Evolutionary origins of cooperative and communal breeding: Lessons from the crotophagine cuckoos

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Most cooperatively breeding birds live in family groups, in which a breeding pair is assisted by genetically related “helpers” who do not reproduce. In some species, however, several breeding adults reproduce in a single nest and cooperatively provide parental care to the mixed brood of nestlings. Recent comparative analyses have convincingly argued that these two forms of sociality—family-based helping and communal breeding—are distinct, since they differ in key respects and have apparently arisen along separate evolutionary trajectories. In this review, I first suggest that the similarities between these systems are also informative for understanding the evolution and persistence of cooperative societies. For example, many communal breeders also have non-reproductive helpers, suggesting that similar selective pressures may help maintain both kin-based helping and communal breeding despite their disparate origins. I next discuss hypotheses for the origins of communal breeding in the anis and allies (Crotophaga and Guira), a lineage of Neotropical cuckoos, focusing on the evolutionary and behavioral links between communal breeding and brood parasitism. Several traits that are ancestral to cuckoos, including rapid offspring development and the ability to lay large, indeterminate clutches, are implicated as evolutionary precursors of both strategies. Finally, I discuss recent research on alternative reproductive tactics in the greater ani (Crotophaga major), in which communal breeding, conspecific brood parasitism, and helping by both relatives and non-relatives are common. The coexistence of all four behaviors within the same population provides a rare opportunity to dissect the costs and benefits of group living and parental care, and, ultimately, to examine the selective pressures favoring cooperation under varying degrees of genetic relatedness.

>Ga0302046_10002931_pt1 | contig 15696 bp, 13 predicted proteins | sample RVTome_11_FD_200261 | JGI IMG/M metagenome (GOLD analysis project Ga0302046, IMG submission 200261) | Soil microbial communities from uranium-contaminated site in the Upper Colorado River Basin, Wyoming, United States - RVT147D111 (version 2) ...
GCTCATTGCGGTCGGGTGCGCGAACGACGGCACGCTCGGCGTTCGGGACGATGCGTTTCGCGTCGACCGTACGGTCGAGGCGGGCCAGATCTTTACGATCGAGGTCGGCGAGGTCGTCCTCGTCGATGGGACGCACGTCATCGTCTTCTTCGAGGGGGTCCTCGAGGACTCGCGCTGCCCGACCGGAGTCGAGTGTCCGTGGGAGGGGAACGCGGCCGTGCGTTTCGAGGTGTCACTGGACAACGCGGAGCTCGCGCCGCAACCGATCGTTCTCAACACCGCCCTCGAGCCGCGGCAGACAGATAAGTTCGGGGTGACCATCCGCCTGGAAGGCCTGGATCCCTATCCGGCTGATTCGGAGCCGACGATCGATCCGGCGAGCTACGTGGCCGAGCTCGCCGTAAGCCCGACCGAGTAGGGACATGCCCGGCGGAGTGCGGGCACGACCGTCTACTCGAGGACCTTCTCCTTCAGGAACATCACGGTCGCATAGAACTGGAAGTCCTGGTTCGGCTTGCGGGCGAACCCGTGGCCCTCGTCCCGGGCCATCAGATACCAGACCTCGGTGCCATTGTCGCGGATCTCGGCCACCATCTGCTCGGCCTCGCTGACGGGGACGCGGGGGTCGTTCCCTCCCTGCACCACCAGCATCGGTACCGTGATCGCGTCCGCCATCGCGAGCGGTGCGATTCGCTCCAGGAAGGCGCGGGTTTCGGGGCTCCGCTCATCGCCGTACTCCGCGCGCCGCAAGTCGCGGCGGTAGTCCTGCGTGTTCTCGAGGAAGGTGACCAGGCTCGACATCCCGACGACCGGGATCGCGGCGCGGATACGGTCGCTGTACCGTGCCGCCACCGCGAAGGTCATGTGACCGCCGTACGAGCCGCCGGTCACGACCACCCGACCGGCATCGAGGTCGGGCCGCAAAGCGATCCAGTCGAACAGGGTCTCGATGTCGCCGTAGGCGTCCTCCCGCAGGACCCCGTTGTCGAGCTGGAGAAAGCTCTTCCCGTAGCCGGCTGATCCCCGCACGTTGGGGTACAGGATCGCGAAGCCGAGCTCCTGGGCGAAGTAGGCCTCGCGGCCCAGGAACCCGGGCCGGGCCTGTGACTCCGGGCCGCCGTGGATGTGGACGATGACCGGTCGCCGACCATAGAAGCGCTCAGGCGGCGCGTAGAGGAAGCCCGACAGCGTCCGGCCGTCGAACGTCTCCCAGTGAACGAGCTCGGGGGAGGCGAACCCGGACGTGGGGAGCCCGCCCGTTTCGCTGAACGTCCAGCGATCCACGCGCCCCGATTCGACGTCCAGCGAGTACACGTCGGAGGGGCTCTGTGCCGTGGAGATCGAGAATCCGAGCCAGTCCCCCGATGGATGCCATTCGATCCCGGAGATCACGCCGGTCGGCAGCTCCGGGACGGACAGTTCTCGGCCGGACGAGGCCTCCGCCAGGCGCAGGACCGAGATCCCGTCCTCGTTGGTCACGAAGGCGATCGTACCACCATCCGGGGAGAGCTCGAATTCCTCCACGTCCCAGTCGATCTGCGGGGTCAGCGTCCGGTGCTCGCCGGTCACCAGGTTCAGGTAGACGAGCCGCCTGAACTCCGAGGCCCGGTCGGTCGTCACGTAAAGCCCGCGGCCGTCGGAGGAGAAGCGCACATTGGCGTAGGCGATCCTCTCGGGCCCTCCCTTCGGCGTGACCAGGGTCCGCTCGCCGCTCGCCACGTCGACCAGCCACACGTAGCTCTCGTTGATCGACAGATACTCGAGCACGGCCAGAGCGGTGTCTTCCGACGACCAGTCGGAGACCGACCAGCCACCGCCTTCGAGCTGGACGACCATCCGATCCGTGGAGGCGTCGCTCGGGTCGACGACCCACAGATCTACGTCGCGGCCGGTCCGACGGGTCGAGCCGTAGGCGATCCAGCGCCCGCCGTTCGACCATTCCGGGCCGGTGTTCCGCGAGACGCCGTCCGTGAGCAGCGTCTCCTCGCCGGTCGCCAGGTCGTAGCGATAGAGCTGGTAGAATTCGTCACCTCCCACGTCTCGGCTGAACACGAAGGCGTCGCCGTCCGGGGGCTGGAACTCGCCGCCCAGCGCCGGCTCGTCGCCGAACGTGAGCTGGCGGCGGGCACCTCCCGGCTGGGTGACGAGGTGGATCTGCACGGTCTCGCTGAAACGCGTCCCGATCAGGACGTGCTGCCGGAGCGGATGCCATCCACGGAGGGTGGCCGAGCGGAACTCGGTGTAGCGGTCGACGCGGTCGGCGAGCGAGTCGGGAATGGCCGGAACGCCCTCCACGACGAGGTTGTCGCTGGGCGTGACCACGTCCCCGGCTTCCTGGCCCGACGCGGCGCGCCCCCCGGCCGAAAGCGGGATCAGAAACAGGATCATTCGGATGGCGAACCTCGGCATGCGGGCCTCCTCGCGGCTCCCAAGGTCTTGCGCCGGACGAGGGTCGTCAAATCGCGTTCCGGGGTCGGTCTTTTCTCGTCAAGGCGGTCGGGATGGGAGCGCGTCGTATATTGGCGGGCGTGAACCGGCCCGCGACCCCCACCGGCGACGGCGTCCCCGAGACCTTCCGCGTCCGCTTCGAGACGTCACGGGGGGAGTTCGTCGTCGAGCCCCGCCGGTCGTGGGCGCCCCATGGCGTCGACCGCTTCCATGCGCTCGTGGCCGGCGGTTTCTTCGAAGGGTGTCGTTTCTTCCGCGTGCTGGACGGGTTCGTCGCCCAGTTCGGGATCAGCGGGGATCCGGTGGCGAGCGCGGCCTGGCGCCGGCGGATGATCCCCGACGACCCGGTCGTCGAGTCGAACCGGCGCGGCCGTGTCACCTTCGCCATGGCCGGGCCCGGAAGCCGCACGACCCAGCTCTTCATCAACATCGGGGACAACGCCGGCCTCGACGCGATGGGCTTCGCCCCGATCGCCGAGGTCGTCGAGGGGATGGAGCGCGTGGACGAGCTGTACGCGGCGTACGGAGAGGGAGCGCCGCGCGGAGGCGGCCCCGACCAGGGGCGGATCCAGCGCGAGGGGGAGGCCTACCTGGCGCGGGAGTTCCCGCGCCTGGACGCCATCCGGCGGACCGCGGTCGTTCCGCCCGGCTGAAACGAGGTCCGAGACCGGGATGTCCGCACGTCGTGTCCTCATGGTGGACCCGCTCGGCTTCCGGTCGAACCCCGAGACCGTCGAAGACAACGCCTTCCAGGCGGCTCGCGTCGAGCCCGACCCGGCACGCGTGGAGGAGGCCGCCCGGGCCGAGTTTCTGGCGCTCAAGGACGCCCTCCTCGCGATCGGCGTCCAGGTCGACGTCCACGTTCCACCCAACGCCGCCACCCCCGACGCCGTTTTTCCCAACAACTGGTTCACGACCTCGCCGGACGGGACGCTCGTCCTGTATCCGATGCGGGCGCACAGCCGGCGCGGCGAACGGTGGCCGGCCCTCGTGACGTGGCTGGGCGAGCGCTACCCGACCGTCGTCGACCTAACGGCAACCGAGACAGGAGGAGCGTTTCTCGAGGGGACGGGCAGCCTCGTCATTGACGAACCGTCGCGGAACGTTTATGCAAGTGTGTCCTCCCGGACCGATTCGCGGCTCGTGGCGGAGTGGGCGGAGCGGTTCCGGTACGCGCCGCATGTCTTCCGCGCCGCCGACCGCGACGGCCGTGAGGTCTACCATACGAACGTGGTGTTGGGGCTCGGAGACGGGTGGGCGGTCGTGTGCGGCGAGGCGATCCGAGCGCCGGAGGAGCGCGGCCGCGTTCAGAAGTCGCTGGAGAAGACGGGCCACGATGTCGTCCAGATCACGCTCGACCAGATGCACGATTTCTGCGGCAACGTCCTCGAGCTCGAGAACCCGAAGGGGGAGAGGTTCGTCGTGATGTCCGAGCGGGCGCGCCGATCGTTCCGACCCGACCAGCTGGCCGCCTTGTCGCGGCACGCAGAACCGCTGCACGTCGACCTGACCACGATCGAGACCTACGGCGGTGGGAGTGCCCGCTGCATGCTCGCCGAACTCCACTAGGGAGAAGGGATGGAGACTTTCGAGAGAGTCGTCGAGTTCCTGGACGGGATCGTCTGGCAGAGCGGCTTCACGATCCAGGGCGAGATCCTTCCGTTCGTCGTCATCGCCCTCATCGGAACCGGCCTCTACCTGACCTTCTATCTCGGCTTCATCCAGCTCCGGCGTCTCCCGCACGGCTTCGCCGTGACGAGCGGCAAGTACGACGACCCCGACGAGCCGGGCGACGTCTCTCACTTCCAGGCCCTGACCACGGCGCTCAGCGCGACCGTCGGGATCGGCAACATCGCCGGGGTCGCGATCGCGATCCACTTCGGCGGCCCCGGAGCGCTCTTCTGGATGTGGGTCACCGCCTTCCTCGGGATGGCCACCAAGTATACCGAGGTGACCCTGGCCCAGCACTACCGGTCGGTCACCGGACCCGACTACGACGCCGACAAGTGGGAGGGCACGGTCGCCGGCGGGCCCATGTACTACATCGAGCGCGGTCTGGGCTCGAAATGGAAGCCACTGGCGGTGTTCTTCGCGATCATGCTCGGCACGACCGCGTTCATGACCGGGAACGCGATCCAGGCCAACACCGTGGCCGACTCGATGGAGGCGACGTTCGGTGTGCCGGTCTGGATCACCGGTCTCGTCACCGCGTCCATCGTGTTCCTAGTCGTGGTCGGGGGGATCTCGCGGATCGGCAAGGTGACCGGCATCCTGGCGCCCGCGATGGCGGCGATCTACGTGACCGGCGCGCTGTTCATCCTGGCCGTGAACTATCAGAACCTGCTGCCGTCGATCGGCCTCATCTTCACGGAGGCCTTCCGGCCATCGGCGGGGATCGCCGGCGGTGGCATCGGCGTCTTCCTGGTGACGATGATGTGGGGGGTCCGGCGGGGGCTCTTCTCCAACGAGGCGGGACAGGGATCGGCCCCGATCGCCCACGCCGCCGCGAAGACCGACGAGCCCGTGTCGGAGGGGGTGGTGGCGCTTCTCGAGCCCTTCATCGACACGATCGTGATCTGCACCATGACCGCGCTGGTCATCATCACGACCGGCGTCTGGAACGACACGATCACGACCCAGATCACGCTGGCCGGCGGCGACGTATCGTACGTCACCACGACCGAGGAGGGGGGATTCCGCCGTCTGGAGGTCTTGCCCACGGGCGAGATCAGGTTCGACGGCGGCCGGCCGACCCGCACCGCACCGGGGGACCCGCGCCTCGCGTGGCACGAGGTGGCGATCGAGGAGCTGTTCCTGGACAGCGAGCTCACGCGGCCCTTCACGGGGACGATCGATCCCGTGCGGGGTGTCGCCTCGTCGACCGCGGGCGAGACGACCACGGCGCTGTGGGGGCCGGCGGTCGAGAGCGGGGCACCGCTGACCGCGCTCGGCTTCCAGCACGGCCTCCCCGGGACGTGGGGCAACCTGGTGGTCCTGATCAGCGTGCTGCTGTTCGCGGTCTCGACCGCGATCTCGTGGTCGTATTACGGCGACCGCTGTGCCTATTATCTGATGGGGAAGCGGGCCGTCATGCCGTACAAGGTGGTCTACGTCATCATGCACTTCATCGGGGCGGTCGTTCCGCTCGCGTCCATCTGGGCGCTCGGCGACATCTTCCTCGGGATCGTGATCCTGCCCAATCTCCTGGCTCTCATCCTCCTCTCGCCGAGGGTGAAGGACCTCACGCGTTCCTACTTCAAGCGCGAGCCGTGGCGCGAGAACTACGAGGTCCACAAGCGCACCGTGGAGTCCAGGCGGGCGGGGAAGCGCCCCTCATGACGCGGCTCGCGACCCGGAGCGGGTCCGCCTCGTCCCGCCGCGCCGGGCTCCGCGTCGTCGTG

Original languageEnglish (US)
Pages (from-to)827-836
Number of pages10
Issue number10
StatePublished - Oct 2021

All Science Journal Classification (ASJC) codes

  • Ecology, Evolution, Behavior and Systematics
  • Animal Science and Zoology


  • Crotophaga major
  • brood parasitism
  • cooperative breeding
  • cooperative polygamy
  • kin selection
  • non-kin cooperation
  • polyandry


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